Churchill, Smuts and Apartheid: Questions and Answers

Churchill, Smuts and Apartheid: Questions and Answers

I read your arti­cle about bust­ing four myths about Win­ston Churchill from The Fed­er­al­ist. Here is an arti­cle I’d like you to read and hear your feed­back: “Apartheid, made in Britain: Richard Dow­den explains how Churchill, Rhodes and Smuts caused black South Africans to lose their rights.” (The Inde­pen­dent, 19 April 1994.)  —David E., Ohio

Jan Chris­t­ian Smuts (1870-1950). Wikimedia

Accurate, But Not Dispositive

Mr. Dowden’s arti­cle seems to me broad­ly accu­rate, but not dispositive.

It is true that Britain dropped its oppo­si­tion to mak­ing South Africa a “white man’s coun­try” in 1909 by pass­ing the Union of South Africa Act. Win­ston Churchill sup­port­ed that Act because he saw it as the way to ease lin­ger­ing ten­sions with the Boers. He jus­ti­fied his sup­port by say­ing explic­it­ly that it was the best pos­si­ble solu­tion, but he did not like it.

Churchill was a polit­i­cal man. He need­ed, and thought he need­ed, the votes of a major­i­ty. If he lived in an age of prej­u­dice (and every age is that) then of course he would be care­ful how he offend­ed those prej­u­dices. See “Churchill and Racism.”

Apartheid and Smuts

It is quite true that Smuts believed in a “white man’s coun­try” and in seg­re­ga­tion in his ear­li­er years. But the arti­cle doesn’t men­tion that when the pro-Apartheid Nation­al Par­ty won the 1948 elec­tion, it defeat­ed Smuts, who had run in sup­port of the Fagin Com­mis­sion, which had rec­om­mend­ed relax­ing segregation.

Ear­ly on, Churchill and Smuts expressed very unfash­ion­able atti­tudes toward races their soci­eties gen­er­al­ly con­sid­ered infe­ri­or. In 1899, Churchill tells his Boer cap­tors that blacks are enti­tled to the same rights as any oth­ers in the British Empire.* In 1939, Smuts writes an essay for a com­mem­o­ra­tive book on Gand­hi’s 70th birth­day. Although Churchill and Smuts were Gand­hi adver­saries at times, they had a mutu­al respect and even admi­ra­tion for each oth­er. See “Wel­come, Mr. Gand­hi.”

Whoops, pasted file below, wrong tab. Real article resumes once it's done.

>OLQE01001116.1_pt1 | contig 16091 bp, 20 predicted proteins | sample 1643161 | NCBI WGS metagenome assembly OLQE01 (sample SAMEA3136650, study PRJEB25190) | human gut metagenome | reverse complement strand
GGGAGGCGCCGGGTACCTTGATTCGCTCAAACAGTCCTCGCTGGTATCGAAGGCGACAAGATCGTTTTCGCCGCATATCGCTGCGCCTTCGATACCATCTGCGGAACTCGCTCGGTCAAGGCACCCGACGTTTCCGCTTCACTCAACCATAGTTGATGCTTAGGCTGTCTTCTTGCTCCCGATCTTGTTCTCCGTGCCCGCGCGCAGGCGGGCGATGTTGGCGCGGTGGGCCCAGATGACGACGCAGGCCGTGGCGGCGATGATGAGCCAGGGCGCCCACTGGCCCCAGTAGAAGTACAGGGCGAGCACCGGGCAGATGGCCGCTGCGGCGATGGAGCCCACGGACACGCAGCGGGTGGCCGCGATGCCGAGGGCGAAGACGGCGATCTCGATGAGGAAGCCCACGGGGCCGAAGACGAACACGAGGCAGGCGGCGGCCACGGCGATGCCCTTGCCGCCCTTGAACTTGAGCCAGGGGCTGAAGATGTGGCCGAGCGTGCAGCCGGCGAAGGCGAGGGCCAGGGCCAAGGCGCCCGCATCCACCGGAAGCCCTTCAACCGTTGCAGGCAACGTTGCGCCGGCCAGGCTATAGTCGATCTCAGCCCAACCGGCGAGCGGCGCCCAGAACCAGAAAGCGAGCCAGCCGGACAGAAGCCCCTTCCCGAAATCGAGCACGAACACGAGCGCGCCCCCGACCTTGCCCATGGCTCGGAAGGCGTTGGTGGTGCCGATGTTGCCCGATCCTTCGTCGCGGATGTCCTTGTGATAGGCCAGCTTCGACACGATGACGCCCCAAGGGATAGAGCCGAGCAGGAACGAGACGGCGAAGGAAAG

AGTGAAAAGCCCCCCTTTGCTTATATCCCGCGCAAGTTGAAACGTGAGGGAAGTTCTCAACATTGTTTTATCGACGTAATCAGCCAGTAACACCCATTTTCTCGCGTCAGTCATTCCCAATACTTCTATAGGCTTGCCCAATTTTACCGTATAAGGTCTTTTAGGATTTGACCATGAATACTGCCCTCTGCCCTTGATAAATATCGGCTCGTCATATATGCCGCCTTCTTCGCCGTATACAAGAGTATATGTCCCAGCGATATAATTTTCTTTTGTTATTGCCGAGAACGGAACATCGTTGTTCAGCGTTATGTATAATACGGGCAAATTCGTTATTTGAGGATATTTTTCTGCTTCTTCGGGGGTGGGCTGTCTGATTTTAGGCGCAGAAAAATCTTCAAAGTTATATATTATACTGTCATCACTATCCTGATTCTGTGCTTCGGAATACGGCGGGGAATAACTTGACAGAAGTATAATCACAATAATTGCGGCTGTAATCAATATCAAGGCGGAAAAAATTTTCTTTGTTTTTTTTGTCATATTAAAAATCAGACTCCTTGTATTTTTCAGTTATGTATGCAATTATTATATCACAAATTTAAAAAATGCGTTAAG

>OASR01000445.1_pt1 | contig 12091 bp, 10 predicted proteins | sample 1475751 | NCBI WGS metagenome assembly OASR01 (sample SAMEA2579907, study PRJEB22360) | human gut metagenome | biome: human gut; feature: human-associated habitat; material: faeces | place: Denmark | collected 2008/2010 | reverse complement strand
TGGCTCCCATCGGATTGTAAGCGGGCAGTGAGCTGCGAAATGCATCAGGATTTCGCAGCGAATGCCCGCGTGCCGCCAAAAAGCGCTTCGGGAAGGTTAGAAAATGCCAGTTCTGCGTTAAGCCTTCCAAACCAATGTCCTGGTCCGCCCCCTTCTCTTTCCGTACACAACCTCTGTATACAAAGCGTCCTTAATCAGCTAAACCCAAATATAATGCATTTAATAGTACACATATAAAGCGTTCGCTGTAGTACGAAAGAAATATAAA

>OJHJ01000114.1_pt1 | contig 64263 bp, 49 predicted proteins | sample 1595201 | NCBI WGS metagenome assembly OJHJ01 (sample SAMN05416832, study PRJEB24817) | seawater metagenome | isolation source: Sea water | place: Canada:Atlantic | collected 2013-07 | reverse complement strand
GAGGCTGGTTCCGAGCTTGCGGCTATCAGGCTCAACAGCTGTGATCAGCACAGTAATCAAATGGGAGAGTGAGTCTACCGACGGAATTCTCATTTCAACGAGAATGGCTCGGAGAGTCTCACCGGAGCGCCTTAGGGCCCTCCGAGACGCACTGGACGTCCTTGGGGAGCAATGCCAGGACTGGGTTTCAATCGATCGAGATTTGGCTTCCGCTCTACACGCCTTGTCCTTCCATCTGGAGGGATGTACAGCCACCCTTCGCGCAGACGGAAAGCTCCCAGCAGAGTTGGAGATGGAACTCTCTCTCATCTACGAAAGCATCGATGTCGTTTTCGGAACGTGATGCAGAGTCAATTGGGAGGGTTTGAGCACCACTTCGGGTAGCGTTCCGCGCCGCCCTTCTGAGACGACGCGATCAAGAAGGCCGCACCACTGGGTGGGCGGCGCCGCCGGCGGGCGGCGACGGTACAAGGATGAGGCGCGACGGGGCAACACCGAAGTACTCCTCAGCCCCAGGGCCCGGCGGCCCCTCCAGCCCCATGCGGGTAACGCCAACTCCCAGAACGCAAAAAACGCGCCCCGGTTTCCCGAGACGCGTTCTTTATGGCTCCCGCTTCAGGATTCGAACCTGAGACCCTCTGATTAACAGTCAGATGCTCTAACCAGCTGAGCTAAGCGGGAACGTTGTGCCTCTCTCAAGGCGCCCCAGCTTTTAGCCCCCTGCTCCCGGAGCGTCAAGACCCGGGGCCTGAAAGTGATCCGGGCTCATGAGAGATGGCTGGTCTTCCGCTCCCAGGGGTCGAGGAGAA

*Pretoria, 1899

Churchill’s Boer cap­tor: “No, no, old chap­pie, we don’t want your flag; we want to be left alone. We are free, you are not free.”

Churchill: “How do you mean ‘not free’?”

Boer: “Well, is it right that a dirty Kaf­fir should walk on the pave­ment [sidewalk]—without a pass too? That’s what they do in your British Colonies. Broth­er! Equal! Ugh! Free! Not a bit. We know how to treat Kaffirs….We know how to treat Kaf­firs in this coun­try. Fan­cy let­ting the black filth walk on the pavement!….Educate a Kaf­fir! Ah, that’s you Eng­lish all over. No, no, old chap­pie. We edu­cate ’em with a stick. Treat ’em with human­i­ty and consideration—I like that. They were put here by the God Almighty to work for us. We’ll stand no damned non­sense from them. We’ll keep them in their prop­er places.”

Churchill: “Prob­ing at ran­dom I had touched a very sen­si­tive nerve. What is the true and orig­i­nal root of Dutch aver­sion to British rule?… British gov­ern­ment is asso­ci­at­ed in the Boer farmer’s mind with vio­lent social rev­o­lu­tion…. The dom­i­nant race is to be deprived of their supe­ri­or­i­ty; nor is a tigress robbed of her cubs more furi­ous than is the Boer at this prospect.”

—From Win­ston S. Churchill, Lon­don to Lady­smith via Pre­to­ria (1900), 59-60.

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